Bruce Montgomery, chief executive of Wi-Fi Technologies and a long-time advocate for improved technology in Chicago’s mid-south neighborhoods, speaks Tuesday in Woodlawn at a press conference with Gov. Patrick Quinn (D). Quinn announced one of the winners of the Illinois Gigabit Communities Challenge.
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A D.C.-based technology company will bring high-speed Internet service to Chicago’s underserved communities, Illinois Gov. Pat Quinn (D) announced Tuesday at a church in Woodlawn on the city’s South Side.
The company, Gigabit Squared, was among the first winners in the Illinois Gigabit Communities Challenge.
The Illinois Gigabit Communities Challenge is a statewide competition working to create high-speed broadband networks across Illinois. The competition, which had more than 40 applicants, helps to promote the governor’s proposal of world-class broadband infrastructure in every area of Illinois.
Gigabit Squared received $2 million in capital funding from the state.
A digital economic development company, Gigabit Squared focuses on creating ultra-high speed broadband while improving access to health care services and clean energy, and helping communities grow and expand.
The $2 million awarded will act as a seed investment for Gigabit Squared’s project and will help to improve economic development and the access of high speed broadband networks of the community surrounding the University of Chicago.
Of the $2 million, the University of Chicago has committed $1 million to support the Gigabit neighborhood pilot project. The university is also committed to helping raise another $1 million.
“Access to information is absolutely critical to economic development and job creation,” said Bob Zimmer, president of the University of Chicago. “It is critical for affecting function in education.”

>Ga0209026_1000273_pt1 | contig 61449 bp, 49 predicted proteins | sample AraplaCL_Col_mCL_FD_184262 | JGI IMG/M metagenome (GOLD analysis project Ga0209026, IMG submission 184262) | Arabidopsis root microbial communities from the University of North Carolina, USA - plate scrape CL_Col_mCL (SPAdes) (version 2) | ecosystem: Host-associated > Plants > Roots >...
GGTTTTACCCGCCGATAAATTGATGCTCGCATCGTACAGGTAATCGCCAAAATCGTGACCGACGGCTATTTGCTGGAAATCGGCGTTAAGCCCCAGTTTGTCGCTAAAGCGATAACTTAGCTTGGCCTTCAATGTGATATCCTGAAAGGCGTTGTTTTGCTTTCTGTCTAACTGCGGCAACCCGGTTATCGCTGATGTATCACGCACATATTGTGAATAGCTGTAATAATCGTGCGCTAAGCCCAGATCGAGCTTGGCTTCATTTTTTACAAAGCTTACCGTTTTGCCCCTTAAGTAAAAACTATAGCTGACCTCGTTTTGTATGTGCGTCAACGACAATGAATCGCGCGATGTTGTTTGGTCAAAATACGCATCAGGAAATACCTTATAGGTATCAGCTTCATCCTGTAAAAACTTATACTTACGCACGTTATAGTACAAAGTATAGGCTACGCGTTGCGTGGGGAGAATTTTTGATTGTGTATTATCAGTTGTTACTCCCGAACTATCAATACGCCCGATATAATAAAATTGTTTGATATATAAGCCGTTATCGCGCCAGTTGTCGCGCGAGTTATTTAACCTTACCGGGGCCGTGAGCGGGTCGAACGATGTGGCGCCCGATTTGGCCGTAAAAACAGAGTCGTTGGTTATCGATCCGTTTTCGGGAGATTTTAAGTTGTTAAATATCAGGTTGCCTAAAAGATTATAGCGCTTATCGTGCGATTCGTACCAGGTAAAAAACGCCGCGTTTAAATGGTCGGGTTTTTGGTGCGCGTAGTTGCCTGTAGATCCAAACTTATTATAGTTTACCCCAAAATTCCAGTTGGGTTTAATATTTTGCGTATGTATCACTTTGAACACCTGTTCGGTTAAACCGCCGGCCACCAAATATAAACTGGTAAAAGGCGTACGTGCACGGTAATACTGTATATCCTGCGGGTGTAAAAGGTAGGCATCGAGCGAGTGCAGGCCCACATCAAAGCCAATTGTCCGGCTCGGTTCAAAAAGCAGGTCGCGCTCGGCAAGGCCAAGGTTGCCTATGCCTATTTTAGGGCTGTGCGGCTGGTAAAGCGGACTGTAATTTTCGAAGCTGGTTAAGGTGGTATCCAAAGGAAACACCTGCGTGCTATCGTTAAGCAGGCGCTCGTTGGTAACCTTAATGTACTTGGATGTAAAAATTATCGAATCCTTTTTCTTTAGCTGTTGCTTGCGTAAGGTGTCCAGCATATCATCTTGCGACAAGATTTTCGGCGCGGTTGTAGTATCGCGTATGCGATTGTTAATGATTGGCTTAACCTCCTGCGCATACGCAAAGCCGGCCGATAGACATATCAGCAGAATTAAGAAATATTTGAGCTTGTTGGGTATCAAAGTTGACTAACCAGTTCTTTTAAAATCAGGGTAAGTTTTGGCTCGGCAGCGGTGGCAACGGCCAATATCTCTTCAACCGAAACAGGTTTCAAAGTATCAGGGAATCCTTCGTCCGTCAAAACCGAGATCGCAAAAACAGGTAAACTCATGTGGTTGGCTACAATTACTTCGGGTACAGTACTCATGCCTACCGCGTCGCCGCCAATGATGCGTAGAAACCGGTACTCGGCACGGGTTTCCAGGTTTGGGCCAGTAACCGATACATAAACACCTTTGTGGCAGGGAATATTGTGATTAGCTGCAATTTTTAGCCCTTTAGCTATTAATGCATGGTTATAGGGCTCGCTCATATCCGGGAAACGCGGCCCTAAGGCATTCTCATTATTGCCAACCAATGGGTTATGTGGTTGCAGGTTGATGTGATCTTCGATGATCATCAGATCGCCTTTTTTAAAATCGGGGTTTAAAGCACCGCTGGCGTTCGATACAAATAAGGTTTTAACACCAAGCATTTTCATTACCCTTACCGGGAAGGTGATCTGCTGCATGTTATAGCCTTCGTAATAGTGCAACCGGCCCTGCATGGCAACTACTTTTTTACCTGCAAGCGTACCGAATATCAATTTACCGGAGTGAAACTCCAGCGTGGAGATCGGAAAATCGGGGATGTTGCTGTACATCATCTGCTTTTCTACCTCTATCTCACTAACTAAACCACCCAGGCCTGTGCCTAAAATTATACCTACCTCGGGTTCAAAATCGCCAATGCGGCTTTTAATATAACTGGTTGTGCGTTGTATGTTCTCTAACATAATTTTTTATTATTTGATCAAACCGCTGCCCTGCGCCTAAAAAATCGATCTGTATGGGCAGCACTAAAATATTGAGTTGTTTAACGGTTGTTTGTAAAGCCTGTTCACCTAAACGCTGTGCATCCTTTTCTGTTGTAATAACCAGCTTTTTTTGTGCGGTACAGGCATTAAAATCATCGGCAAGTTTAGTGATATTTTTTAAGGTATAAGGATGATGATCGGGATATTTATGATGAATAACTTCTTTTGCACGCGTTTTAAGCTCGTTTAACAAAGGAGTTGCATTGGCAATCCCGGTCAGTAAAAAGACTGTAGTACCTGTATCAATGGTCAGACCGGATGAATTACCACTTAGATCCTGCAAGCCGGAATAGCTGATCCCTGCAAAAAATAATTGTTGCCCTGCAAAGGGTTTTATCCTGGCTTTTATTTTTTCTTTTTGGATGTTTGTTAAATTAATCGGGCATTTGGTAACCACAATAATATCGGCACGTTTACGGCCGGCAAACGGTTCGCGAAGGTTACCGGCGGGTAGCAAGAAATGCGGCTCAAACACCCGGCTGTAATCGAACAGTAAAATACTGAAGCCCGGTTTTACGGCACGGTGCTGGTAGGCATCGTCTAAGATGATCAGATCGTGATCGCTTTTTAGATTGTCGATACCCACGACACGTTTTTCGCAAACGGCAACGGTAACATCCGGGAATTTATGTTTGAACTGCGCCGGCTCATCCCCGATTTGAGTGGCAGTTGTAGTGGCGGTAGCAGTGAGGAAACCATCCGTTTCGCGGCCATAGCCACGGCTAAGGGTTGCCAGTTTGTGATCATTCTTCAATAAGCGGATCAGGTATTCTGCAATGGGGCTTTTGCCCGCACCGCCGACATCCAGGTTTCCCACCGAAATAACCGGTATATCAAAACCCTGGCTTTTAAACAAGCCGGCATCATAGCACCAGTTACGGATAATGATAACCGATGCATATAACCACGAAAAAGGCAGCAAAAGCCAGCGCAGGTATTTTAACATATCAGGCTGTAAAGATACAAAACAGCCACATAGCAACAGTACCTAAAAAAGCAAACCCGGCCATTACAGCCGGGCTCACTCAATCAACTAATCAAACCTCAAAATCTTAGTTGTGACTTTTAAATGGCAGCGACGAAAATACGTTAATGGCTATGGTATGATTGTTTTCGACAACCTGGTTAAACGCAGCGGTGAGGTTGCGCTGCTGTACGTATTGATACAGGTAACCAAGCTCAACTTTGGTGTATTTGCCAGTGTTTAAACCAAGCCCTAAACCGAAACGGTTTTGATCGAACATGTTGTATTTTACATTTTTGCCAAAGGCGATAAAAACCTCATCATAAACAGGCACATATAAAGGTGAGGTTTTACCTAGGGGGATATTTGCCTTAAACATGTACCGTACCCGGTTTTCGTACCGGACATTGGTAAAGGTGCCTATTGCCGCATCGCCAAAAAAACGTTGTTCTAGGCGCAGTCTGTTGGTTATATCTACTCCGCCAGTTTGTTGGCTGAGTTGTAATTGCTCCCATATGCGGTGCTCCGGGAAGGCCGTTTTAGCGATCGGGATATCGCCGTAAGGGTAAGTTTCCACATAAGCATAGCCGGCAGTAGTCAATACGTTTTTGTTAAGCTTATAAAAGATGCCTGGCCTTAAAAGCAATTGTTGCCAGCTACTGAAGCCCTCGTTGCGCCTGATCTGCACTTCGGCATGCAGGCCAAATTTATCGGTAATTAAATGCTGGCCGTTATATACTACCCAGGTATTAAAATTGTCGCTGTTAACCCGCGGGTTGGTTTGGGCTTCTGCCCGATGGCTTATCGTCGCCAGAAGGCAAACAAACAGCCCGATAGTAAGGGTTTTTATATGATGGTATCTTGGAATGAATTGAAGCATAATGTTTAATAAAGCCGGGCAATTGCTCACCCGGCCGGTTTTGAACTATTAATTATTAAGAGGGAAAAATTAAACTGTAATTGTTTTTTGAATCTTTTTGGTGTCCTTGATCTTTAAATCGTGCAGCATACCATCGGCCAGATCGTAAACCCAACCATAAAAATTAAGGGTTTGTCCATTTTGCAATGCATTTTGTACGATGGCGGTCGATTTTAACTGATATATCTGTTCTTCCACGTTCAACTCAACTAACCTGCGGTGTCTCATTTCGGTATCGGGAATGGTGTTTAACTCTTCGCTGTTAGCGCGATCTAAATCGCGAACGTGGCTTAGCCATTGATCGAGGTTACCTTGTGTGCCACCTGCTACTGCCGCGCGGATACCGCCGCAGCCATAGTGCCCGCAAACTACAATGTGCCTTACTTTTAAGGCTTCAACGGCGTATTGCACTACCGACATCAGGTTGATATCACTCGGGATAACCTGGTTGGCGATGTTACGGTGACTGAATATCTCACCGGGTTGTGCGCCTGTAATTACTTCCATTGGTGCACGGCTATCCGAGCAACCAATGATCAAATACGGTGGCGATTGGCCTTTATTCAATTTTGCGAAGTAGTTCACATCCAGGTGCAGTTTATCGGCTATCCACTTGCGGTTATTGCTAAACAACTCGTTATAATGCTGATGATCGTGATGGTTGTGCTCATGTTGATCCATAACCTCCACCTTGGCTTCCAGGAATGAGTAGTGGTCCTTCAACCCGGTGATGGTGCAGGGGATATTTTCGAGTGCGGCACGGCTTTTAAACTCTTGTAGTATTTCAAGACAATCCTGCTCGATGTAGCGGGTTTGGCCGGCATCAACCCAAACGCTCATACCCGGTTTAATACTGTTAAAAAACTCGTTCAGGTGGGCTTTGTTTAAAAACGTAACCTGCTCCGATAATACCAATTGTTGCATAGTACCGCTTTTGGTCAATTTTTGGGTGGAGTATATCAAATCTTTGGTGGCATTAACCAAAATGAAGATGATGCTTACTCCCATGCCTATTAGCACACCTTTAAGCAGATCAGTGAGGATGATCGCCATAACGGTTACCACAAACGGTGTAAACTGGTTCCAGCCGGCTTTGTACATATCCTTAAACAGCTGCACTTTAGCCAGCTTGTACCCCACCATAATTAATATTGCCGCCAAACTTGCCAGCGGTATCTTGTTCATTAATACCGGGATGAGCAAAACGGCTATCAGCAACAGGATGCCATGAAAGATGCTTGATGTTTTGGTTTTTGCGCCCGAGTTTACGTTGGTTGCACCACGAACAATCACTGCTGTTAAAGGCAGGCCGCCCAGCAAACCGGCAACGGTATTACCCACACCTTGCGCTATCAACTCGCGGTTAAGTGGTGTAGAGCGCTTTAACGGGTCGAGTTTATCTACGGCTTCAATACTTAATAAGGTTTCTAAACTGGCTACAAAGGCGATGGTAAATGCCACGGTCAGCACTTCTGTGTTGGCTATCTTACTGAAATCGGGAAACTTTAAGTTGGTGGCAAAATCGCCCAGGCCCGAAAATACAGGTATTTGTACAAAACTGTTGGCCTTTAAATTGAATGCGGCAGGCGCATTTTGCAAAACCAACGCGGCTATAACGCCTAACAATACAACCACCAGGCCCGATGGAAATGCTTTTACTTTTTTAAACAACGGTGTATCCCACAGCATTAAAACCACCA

During March and April 2013, the Gigabit neighborhood Gateway Program will bring its high speed broadband to Hyde Park, Woodlawn and Kenwood, which are its core neighborhoods. And later throughout the year Gigabit Squared will be expanding its broadband widths to Washington Park, South Shore, Greater Grand Crossing, Grand Boulevard, Douglas and in Oakland.
Bob Jennings, co founder of Gigabit Squared, said he didn’t know how the service will be priced yet but that the cost “will be competitive.”
Mark Ansboury,the president of Gigabit Squared, wants to “erase the digital divide” in these neighborhoods from this program and let everyone benefit from the possibilities that digital infrastructure allows. In the future, Ansboury hopes that the digital divide will become the “digital inclusion.”
In partnering with Cook County, the city of Chicago and the University of Chicago, this program will create more than 50 new jobs and bring high-speed broadband networks to over 4,285 residents, businesses, schools and healthcare institutions in its first phase alone.
“In the world of information, a fast-paced world in the 21st century, we’ve got to have ultra high speed when it comes to the internet and broadband deployment,” Quinn said. “We have to have everybody in and nobody left out.”
With the $5 million from Gigabit Squared’s Gigabit Neighborhood Gateway Program and its investors, Gigabit Squared will reinvest in its internet network growth to create jobs, improve health care, increase safety and create smart energy solutions as neighborhoods adopt the new program.
Michelle Phelan, Trevor Joseph, Brian Tabick and James Foster contributed reporting.